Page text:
SAN ANTONIO - Life was busy for the Nirenberg family even before Ron became Mayor.
Both Ron and his wife, who goes by her maiden name, Erika Prosper, have full-time careers and are involved parents with 9-year-old Jonah.
Known for his focused and measured remarks, the Mayor's style contrasts with his wife's spontaneity.
As the Mayor showed Prosper his new travel charger, she laughed and called him a nerd.
"Your Dad is all excited because he got a travel charger," Prosper told Jonah.
Prosper spends her workdays inside the Arsenal, corporate offices of HEB. Active in the community, she's serving as Chair-elect for the Hispanic Chamber.
The couple makes it work with a division of duties: she cooks and he does all the cleanup.
In fact, Prosper had Nirenberg sign a contract before they married that he would do all the kitchen clean-up and laundry.
Dinner tonight includes fresh guacamole with plenty of jalapenos.
"I was the 2-time reigning champion of the kosher barbecue jalapeno eating contest," said Nirenberg.
As dinner cooked, we sat down to talk on a sectional that had been shredded by their rescue French bulldog, Moses.
"This is terrible. She will not me replace this couch we still have the dog who will destroy the couch," said Nireneberg.
"And because I love it! This is what you call an All-American couch of a family that has a dog," said Prosper.
Moses stayed in his crate while we spoke.
Next to it - the treadmill the former amateur body builder uses most mornings.
When asked how much he could bench, the Mayor laughed.
"Now or back then? I think my regulation max was 350, which doesn't impress people who actually do it, but I'm glad it impresses some people." he chuckled.
The first couple of San Antonio are Texans - but they met in Philadelphia.
They met in graduate school at the University of Pennsylvania.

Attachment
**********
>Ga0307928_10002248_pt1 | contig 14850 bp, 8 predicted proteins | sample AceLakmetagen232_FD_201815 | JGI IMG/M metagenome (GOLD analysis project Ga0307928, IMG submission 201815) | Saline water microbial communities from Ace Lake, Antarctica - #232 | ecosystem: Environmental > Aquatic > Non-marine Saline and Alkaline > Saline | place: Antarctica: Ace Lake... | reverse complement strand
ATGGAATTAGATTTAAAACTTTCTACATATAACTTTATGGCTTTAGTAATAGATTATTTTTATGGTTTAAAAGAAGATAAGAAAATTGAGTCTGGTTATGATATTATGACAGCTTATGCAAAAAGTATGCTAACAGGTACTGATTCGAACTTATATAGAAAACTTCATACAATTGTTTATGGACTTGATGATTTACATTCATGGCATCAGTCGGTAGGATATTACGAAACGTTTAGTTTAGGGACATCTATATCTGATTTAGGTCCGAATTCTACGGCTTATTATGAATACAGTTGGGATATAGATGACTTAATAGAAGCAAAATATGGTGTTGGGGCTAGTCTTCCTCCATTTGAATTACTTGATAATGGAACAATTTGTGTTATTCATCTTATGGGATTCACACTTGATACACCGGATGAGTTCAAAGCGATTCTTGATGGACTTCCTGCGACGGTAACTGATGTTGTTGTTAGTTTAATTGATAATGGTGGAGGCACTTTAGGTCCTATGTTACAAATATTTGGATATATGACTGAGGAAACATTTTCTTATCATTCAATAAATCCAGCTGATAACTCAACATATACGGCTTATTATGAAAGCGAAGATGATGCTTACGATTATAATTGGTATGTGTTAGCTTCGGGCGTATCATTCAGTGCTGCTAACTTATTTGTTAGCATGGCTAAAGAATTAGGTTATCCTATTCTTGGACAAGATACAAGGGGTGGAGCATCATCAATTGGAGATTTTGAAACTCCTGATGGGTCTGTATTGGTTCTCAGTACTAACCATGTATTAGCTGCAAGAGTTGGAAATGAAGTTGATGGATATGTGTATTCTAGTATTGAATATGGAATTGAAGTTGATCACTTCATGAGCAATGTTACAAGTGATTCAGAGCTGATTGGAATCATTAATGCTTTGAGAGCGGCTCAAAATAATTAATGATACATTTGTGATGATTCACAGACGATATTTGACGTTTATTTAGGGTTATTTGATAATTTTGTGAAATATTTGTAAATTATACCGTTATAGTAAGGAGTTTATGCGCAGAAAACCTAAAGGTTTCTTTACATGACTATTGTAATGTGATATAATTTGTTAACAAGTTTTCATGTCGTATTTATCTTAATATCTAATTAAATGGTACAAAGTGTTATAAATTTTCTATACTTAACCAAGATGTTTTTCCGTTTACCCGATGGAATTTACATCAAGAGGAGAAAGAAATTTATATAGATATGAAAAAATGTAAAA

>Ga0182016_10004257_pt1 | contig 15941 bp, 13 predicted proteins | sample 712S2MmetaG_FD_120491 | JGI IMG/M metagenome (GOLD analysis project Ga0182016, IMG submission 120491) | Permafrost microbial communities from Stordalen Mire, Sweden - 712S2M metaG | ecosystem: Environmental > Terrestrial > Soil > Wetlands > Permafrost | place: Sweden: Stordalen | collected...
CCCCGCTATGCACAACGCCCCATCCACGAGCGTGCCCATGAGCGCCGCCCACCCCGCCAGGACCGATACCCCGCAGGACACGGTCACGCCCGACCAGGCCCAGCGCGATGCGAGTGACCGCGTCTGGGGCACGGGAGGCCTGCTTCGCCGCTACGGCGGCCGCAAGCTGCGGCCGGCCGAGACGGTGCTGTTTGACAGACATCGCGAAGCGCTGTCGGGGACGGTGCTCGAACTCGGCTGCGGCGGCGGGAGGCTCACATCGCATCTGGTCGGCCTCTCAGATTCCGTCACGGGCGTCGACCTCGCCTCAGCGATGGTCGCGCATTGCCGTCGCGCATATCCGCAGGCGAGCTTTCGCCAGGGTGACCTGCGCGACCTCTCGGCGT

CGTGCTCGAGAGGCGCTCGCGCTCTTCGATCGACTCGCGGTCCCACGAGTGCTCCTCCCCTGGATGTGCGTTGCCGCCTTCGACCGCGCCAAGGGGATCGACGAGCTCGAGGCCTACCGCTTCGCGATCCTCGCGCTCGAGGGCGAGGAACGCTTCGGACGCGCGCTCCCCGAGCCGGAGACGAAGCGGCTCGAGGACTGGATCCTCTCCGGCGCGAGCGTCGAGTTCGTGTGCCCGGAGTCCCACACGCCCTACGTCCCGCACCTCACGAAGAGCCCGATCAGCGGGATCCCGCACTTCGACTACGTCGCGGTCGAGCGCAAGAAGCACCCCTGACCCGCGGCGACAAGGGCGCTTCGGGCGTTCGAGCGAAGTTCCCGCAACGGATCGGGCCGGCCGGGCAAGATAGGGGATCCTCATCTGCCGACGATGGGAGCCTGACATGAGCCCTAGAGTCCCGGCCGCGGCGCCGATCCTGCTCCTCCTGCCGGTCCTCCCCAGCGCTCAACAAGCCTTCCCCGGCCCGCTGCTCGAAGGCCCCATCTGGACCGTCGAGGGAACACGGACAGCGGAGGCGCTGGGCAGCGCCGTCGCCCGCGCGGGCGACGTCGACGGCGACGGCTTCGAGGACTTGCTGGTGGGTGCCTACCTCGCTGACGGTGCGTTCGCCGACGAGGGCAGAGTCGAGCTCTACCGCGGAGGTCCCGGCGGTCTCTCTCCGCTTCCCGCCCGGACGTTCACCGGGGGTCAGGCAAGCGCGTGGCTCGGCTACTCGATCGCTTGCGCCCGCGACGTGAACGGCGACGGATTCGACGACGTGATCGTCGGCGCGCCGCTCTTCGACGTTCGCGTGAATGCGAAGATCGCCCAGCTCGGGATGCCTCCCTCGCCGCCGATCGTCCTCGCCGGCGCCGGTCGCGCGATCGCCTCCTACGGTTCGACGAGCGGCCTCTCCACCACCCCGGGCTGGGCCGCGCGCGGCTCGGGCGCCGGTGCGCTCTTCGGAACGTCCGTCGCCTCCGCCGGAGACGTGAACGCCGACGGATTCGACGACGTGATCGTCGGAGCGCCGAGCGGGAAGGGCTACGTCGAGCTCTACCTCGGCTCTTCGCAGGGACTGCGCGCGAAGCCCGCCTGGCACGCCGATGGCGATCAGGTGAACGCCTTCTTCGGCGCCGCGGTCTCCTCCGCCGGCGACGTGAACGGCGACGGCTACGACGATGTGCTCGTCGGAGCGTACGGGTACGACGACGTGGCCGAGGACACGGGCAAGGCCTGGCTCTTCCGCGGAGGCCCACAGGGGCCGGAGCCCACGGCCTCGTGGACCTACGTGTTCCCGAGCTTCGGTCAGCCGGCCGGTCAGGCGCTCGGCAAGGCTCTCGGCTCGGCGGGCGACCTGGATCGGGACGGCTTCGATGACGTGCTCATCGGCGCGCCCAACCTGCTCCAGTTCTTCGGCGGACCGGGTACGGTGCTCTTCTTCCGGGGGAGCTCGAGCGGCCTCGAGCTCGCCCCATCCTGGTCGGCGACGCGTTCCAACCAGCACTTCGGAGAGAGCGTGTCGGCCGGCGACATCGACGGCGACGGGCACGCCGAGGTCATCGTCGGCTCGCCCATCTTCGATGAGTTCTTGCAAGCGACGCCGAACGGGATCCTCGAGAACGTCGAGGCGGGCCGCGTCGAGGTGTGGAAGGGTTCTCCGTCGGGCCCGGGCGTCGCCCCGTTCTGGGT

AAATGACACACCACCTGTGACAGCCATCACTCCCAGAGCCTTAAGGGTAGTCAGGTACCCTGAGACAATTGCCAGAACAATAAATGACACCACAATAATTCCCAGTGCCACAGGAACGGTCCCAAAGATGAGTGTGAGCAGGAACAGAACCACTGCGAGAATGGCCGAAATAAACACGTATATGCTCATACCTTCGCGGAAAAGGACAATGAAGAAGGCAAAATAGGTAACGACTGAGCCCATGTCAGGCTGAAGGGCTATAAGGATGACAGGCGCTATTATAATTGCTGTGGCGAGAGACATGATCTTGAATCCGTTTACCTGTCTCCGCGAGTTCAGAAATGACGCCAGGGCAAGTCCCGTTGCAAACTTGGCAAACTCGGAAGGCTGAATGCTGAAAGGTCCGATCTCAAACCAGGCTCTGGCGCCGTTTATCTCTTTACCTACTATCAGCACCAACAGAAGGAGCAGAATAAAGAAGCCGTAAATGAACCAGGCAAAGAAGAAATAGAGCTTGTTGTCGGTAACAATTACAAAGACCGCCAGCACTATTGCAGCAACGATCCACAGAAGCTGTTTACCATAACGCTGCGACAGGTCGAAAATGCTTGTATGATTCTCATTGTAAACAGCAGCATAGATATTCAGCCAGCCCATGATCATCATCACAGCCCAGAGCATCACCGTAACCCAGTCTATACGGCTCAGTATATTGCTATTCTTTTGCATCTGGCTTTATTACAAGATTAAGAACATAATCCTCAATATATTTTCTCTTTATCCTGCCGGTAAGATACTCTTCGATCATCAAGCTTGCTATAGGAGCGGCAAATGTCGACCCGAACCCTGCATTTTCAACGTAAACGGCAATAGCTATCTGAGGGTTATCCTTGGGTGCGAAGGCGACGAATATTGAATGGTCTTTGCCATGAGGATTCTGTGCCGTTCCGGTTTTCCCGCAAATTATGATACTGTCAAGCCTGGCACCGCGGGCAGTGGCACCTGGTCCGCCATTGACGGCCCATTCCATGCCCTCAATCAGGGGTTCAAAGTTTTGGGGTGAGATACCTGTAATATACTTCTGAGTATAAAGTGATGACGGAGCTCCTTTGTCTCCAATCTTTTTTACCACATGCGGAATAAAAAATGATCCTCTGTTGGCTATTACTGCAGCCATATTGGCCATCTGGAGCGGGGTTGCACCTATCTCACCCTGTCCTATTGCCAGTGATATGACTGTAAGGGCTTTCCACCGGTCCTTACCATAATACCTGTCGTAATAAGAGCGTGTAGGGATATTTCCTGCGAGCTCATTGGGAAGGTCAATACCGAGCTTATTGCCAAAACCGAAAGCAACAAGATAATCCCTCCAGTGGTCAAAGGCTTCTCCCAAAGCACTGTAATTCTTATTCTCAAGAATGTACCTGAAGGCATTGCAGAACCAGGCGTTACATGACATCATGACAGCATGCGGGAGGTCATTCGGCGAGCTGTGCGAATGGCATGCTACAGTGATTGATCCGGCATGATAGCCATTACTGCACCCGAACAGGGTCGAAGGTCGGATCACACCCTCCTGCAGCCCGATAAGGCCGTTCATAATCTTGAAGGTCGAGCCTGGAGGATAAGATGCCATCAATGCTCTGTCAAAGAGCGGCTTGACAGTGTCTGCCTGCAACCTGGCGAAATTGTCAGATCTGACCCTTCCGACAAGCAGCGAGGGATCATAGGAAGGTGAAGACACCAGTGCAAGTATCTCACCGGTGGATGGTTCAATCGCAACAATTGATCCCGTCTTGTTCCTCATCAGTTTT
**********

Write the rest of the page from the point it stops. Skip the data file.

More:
Prosper was assigned to show Nirenberg the campus.
"By the end of the night I had declared to a cab driver that I was going to marry her," said Nirenberg.
"And I promptly forgot all about him. We didn't meet again until a year later when he was enrolled in the program," said Prosper.
Ron asked her out but it took some convincing.
"He was rocking this 70's vibe with long shaggy, curly hair," said Prosper.
"It is true that she made me sign a contract that I would cut my hair before she would agree to date me. We still have the contract," said Nirenberg.
"The next day he showed up with short hair and that was it for me," said Prosper.
Three months later they were engaged and married in 2001.
Nirenberg grew up in Austin and attended Trinity University. After grad school, he ran the University's radio station.
"I grew up in the Rio Grande Valley. I am a migrant farm worker," said Prosper.
She did not envision a life as the first lady of San Antonio.
"My goals were not to work in the fields. When you grow up and you get up at 3 am or 4 am and you're in the truck at 5 and you're out in the sun working all day all you know is I want to figure out something else." said Prosper.
That something else has now led to politics.
"It's what happens when you say as a regular person, I want to make a change. Next thing you know there's a guy with a name that's really hard to pronounce who had no political capitol elected councilman," laughed Prosper.
Now 4 year later, he's the Mayor.
It's a life that always includes 9-year-old Jonah.
"It has been happy!" said Jonah.
Dinner at the Nirenberg home begins with this:
"Alright, highs and lows," directs Prosper to Jonah and her husband.
Discussing the day's highlights and low points and it was here that their desire to serve the city began.
"All of this started with a dream. It was a long shot pipe dream. When you have other people give you their hope, their dream their time their support, you can't help but be inspired and say let's go for it," said Prosper.
"My goal for San Antonio is to build a resilient city that allows kids like Jonah grow up and want to stay here. This is truly a city where if you have passion and initiative and you have drive to improve you can serve," said Nirenberg.
As he lays out his vision for San Antonio, both Nirenberg and Prosper believe it's one the city will embrace.
"How can you not hope that other people have the same inspiration and they want to change their city the same way, too," said Prosper.
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